Taking stock: an update on the new proposed Canadian federal income tax rules for employee stock options

Publication July 2019

On June 17, 2019, the Department of Finance (Canada) released draft legislation that would, if implemented, limit the current preferential tax treatment of employee stock option benefits. Though first floated by the Liberal Party of Canada during the 2015 Canadian federal election campaign, the specific proposals were only formally presented in the March 2019 federal budget.

Broadly, these new proposals:

  • Place a $200,000 cap on the value of shares that may vest to an employee in a year and still be eligible to receive the current 50 per cent deduction on employee stock options.
  • Provide a deduction for employers for shares issued to an employee where the 50 per cent deduction is not available.
  • Impose additional reporting and tracking requirements for employers for each grant of options.

These proposals apply to options granted on or after January 1, 2020. None of the elements of the proposals apply to option grants from Canadian-controlled private corporations (CCPCs) or corporations that meet certain (yet undefined) "prescribed conditions" (referred to in this article as "prescribed corporations").

As the Parliament of Canada has commenced its summer recess, only to return to the expected call for an election in the fall, the timing of the passage of these proposals is uncertain. Notwithstanding this uncertainty, the Department of Finance (Canada) will accept comments from stakeholders on establishing the prescribed conditions until September 16, 2019.

Current rules

Under the existing stock option rules, if an employee acquires a share, the difference between the fair market value at the time of the exercise of the option and the amount paid by the employee to acquire that share is treated as a taxable employment benefit. However, there is a “stock option deduction” equal to 50 per cent of that employment benefit. Most stock option plans are designed so that this deduction is available to employees. The effect of the stock option deduction is such that the option benefit is taxed at the same effective rate as a capital gain.

Impacts on employees

The proposals would operate to limit the number of shares eligible to receive the stock option deduction in a particular taxation year. Any taxable employment benefit received on shares above the new limit would be fully included in income without the benefit of the 50 per cent deduction.

The proposals refer to shares that exceed the cap and are not eligible for the stock option deduction as "non-qualified securities." The $200,000 cap is calculated by multiplying the value of each share (at the date of grant) by the number of shares that vest in the year, and any shares that exceed that limit are then classified as non-qualified securities.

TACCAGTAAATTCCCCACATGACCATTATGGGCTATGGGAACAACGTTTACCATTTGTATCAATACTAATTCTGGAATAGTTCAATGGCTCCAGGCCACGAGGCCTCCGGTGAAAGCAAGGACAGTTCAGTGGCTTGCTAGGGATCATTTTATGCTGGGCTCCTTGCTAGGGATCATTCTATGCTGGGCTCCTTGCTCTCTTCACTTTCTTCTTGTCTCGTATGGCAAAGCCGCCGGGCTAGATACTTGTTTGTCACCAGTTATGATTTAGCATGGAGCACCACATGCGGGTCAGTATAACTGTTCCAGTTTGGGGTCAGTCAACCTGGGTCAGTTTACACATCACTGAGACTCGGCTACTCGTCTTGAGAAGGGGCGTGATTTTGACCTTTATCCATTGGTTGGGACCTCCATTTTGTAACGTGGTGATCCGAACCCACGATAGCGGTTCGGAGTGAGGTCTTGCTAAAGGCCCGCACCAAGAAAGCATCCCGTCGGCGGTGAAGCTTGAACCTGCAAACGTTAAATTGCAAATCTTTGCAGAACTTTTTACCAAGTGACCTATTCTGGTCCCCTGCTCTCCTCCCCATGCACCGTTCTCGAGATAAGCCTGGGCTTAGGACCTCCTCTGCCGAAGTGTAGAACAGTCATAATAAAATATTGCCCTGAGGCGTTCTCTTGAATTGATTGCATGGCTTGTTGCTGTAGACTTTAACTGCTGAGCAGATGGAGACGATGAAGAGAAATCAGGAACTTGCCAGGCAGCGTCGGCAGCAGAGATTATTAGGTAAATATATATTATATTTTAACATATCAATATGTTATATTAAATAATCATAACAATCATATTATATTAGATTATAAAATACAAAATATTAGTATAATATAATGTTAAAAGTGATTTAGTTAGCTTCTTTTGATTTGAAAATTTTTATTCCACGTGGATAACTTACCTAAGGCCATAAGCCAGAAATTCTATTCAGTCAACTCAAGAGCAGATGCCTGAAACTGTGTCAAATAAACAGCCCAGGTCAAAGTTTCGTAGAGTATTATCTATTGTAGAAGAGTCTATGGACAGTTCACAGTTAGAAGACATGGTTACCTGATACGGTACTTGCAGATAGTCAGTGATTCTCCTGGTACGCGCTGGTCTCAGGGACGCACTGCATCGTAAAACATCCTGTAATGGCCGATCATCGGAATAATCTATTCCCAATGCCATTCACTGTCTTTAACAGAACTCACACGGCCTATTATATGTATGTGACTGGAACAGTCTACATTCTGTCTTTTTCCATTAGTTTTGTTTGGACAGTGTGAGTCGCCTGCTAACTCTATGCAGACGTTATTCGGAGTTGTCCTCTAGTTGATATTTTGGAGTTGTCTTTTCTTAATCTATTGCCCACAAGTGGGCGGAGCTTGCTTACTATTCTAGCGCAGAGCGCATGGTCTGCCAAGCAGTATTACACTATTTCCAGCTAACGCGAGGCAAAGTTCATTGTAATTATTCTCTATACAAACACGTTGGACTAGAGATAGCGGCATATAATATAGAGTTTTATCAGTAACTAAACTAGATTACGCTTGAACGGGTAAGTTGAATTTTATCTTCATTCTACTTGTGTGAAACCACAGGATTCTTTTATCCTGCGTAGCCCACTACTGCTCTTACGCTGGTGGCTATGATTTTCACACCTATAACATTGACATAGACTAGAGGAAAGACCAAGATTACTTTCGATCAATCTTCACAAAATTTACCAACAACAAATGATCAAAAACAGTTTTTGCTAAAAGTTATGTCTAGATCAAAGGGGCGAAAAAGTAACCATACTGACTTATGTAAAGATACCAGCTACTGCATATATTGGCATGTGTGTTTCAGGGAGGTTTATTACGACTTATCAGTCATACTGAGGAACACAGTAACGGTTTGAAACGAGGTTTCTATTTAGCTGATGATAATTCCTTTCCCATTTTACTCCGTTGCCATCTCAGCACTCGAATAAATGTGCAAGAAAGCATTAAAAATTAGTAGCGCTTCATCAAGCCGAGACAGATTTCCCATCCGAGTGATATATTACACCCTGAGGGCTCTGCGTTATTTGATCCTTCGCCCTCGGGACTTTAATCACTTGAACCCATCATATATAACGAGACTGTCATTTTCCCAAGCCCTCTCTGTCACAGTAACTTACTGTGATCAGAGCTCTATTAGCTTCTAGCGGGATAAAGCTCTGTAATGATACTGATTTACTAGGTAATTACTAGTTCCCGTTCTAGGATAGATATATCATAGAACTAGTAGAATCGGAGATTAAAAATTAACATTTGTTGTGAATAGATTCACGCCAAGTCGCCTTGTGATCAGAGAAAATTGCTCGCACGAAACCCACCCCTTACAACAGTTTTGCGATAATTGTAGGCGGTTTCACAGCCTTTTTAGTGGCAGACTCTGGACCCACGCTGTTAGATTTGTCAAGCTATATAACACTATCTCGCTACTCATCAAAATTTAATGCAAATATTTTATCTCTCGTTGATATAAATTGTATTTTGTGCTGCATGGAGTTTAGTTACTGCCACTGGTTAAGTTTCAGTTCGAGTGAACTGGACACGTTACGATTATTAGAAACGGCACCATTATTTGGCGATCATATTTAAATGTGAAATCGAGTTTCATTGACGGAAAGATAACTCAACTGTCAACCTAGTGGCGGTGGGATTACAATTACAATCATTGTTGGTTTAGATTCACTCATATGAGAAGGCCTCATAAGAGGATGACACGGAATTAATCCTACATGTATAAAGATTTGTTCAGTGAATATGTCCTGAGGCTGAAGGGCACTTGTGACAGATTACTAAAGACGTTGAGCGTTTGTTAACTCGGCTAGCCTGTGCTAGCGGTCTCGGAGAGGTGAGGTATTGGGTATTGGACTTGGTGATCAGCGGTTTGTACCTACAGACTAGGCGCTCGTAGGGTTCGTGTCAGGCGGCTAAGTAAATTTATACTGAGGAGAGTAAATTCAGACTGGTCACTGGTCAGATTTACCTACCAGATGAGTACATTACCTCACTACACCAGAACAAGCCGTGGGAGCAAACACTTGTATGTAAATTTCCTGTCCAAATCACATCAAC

For example, an employee is granted an option for 25,000 shares with a fair market value of $10 per share on the date of grant. If all the shares vest in Year 1, 20,000 would be eligible for the stock option deduction (20,000 x $10 = $200,000), while the remaining 5,000 would be treated as "non-qualified securities" with the employee benefit taxed at 100 per cent at the time of exercise without the benefit of the 50 per cent deduction. This is regardless of when those shares are exercised.

From the perspective of the employee:

  • An employee can exercise options that may qualify for the stock option deduction before non-qualified securities.
  • The cap is calculated per employer, so if an employee (including directors) has stock options from multiple employers, the $200,000 cap applies separately for each employer.

Impacts on employers

Under these proposals, an employer can generally deduct the amount received as a benefit by an employee if the share is a non-qualified security, but only if: (i) the employer was not a CCPC or a prescribed corporation; (ii) the share was eligible for the stock option deduction; (iii) the employer was the employer of the individual receiving the share at the time of issuance; and (iv) the employer met the new reporting requirements.

The proposals impose two new reporting requirements on employers. First, employers must inform the employee at the time of grant if a share will be a non-qualified security. Second, the employer must notify the Canada Revenue Agency that a share will be a non-qualified security. These obligations will require an employer to carefully track options granted to an employee so that they can calculate, for each grant, whether the employee has reached his or her $200,000 limit.

Request for comment

The Department of Finance (Canada) has requested comments on the requirements to be a prescribed corporation. The government’s stated goal in implementing these rules is to stop executives at "large, long-established, mature firms" from using stock options as a tax-preferred method of compensation, while maintaining preferential tax treatment of employee stock options to support younger and growing Canadian businesses. This goal is why CCPCs are excluded from the rules, but it is recognized that there may be scenarios in which a non-CCPC would meet the government’s criteria for firms that should have unlimited access to the preferred treatment. The government has given no suggestion as to what the basis of these prescribed conditions will be, only referring to "start-up, emerging, and scale-up companies" in its press bulletin.

Employers should consider their existing stock option plans and contemplated option grants to assess the impact that these proposals could have on them and their employees.


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